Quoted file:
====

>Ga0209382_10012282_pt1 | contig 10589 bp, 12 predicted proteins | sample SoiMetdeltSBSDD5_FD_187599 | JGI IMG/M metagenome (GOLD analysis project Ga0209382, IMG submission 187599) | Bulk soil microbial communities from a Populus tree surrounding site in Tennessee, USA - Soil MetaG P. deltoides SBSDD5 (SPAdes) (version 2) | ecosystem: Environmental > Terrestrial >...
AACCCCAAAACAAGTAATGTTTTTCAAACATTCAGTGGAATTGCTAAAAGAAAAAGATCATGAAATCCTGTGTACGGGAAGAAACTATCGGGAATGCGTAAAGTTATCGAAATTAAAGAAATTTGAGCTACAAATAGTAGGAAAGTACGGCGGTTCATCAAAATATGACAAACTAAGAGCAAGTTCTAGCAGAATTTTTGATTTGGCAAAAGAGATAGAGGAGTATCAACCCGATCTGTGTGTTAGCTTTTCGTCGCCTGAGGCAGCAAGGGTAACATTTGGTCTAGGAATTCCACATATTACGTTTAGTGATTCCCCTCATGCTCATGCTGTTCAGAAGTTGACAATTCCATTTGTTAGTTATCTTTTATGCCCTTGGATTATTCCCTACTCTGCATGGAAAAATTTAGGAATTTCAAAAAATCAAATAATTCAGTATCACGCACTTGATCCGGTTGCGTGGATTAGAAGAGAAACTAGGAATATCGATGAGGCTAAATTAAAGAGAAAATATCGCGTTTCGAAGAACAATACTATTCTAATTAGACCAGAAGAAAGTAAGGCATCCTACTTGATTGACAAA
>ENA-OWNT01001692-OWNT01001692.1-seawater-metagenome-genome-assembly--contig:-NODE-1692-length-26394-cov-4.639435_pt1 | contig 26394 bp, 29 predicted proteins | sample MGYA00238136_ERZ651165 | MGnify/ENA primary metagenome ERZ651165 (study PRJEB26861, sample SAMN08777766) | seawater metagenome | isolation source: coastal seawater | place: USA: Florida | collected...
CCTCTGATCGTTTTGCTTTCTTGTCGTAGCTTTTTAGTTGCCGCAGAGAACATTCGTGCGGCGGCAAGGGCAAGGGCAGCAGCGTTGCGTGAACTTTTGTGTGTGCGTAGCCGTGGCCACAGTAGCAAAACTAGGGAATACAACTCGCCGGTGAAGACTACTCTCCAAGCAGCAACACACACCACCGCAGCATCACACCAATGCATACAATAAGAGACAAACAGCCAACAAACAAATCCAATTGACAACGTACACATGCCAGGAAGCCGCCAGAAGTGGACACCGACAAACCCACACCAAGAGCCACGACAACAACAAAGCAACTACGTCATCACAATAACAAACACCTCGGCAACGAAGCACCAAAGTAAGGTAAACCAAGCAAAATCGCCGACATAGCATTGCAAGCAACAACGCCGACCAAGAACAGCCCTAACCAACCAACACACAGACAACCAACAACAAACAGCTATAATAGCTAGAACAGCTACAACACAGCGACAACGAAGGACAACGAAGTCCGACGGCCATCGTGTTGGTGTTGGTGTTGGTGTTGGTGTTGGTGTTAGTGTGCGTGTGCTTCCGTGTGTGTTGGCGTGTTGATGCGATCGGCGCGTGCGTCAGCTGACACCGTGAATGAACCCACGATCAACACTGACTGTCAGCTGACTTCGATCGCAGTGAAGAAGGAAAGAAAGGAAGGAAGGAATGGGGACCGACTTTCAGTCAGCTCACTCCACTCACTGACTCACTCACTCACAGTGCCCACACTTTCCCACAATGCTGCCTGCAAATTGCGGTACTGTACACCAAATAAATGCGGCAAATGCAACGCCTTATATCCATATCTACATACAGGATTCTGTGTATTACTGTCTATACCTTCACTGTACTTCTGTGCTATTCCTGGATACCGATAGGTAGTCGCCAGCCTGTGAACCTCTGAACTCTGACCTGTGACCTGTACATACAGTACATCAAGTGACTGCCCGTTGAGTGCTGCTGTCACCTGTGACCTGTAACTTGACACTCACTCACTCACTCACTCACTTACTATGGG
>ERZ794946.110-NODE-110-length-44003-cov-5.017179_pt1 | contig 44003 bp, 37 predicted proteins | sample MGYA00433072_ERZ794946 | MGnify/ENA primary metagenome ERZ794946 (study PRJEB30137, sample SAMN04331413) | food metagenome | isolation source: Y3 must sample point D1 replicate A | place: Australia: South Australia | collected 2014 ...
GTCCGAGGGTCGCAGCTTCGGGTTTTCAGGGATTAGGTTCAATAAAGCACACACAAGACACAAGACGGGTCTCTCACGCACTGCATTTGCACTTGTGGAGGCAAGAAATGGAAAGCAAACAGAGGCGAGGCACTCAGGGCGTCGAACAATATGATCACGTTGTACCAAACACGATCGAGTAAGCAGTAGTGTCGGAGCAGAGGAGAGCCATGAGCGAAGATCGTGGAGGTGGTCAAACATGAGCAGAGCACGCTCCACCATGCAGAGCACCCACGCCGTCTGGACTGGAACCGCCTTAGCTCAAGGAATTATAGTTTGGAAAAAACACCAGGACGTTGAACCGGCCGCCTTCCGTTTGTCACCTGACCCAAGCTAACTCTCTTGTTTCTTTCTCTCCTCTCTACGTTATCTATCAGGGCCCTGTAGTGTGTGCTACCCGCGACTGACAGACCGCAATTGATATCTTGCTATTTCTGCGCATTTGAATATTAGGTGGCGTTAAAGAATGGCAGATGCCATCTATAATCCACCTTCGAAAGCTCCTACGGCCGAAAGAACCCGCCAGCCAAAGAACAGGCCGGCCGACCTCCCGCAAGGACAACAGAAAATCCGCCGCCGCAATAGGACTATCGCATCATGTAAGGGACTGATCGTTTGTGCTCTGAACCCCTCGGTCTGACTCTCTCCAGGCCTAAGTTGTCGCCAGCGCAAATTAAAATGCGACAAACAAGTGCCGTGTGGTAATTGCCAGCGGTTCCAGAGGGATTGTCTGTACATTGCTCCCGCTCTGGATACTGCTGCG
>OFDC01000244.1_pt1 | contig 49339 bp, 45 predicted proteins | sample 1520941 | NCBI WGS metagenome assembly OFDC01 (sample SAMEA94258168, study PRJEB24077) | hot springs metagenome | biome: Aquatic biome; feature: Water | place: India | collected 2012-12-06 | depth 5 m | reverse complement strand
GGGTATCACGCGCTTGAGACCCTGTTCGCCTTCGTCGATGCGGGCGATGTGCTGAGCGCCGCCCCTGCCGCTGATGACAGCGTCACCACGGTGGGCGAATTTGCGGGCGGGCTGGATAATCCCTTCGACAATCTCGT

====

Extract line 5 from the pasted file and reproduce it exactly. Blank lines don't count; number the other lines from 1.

>ERZ794946.110-NODE-110-length-44003-cov-5.017179_pt1 | contig 44003 bp, 37 predicted proteins | sample MGYA00433072_ERZ794946 | MGnify/ENA primary metagenome ERZ794946 (study PRJEB30137, sample SAMN04331413) | food metagenome | isolation source: Y3 must sample point D1 replicate A | place: Australia: South Australia | collected 2014 ...